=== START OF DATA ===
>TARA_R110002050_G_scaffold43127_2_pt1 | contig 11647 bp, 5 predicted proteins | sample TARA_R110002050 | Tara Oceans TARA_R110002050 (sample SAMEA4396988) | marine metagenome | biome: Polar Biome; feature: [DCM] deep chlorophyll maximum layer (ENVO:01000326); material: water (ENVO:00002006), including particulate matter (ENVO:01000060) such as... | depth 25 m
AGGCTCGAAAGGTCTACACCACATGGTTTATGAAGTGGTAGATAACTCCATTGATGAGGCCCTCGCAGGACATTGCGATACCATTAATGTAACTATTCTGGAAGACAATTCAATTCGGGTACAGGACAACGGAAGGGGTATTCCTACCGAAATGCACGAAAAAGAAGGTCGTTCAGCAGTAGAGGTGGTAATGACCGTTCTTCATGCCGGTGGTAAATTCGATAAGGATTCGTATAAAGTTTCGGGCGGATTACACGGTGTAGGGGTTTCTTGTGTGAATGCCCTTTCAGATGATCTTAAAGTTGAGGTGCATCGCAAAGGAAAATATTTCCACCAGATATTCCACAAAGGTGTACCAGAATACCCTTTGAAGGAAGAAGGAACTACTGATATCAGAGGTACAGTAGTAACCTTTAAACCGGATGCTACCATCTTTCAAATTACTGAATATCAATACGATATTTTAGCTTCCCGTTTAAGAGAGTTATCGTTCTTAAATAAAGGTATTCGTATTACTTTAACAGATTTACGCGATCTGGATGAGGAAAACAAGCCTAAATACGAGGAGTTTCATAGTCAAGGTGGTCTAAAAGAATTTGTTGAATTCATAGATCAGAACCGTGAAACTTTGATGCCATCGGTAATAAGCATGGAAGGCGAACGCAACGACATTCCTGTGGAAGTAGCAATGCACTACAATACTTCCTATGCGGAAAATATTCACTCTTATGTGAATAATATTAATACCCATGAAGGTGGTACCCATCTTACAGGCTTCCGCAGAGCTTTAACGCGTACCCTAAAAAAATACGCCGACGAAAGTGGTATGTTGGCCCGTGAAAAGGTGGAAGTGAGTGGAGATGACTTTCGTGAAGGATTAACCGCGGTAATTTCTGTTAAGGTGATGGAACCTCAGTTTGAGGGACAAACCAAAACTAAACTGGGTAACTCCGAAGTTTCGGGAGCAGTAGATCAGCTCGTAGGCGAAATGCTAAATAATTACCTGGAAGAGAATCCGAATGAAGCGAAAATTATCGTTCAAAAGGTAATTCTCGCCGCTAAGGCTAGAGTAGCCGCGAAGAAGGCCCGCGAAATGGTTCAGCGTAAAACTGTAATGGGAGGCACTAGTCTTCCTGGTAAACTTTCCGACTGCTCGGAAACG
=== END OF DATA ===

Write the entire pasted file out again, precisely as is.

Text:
>TARA_R110002050_G_scaffold43127_2_pt1 | contig 11647 bp, 5 predicted proteins | sample TARA_R110002050 | Tara Oceans TARA_R110002050 (sample SAMEA4396988) | marine metagenome | biome: Polar Biome; feature: [DCM] deep chlorophyll maximum layer (ENVO:01000326); material: water (ENVO:00002006), including particulate matter (ENVO:01000060) such as... | depth 25 m
AGGCTCGAAAGGTCTACACCACATGGTTTATGAAGTGGTAGATAACTCCATTGATGAGGCCCTCGCAGGACATTGCGATACCATTAATGTAACTATTCTGGAAGACAATTCAATTCGGGTACAGGACAACGGAAGGGGTATTCCTACCGAAATGCACGAAAAAGAAGGTCGTTCAGCAGTAGAGGTGGTAATGACCGTTCTTCATGCCGGTGGTAAATTCGATAAGGATTCGTATAAAGTTTCGGGCGGATTACACGGTGTAGGGGTTTCTTGTGTGAATGCCCTTTCAGATGATCTTAAAGTTGAGGTGCATCGCAAAGGAAAATATTTCCACCAGATATTCCACAAAGGTGTACCAGAATACCCTTTGAAGGAAGAAGGAACTACTGATATCAGAGGTACAGTAGTAACCTTTAAACCGGATGCTACCATCTTTCAAATTACTGAATATCAATACGATATTTTAGCTTCCCGTTTAAGAGAGTTATCGTTCTTAAATAAAGGTATTCGTATTACTTTAACAGATTTACGCGATCTGGATGAGGAAAACAAGCCTAAATACGAGGAGTTTCATAGTCAAGGTGGTCTAAAAGAATTTGTTGAATTCATAGATCAGAACCGTGAAACTTTGATGCCATCGGTAATAAGCATGGAAGGCGAACGCAACGACATTCCTGTGGAAGTAGCAATGCACTACAATACTTCCTATGCGGAAAATATTCACTCTTATGTGAATAATATTAATACCCATGAAGGTGGTACCCATCTTACAGGCTTCCGCAGAGCTTTAACGCGTACCCTAAAAAAATACGCCGACGAAAGTGGTATGTTGGCCCGTGAAAAGGTGGAAGTGAGTGGAGATGACTTTCGTGAAGGATTAACCGCGGTAATTTCTGTTAAGGTGATGGAACCTCAGTTTGAGGGACAAACCAAAACTAAACTGGGTAACTCCGAAGTTTCGGGAGCAGTAGATCAGCTCGTAGGCGAAATGCTAAATAATTACCTGGAAGAGAATCCGAATGAAGCGAAAATTATCGTTCAAAAGGTAATTCTCGCCGCTAAGGCTAGAGTAGCCGCGAAGAAGGCCCGCGAAATGGTTCAGCGTAAAACTGTAATGGGAGGCACTAGTCTTCCTGGTAAACTTTCCGACTGCTCGGAAACG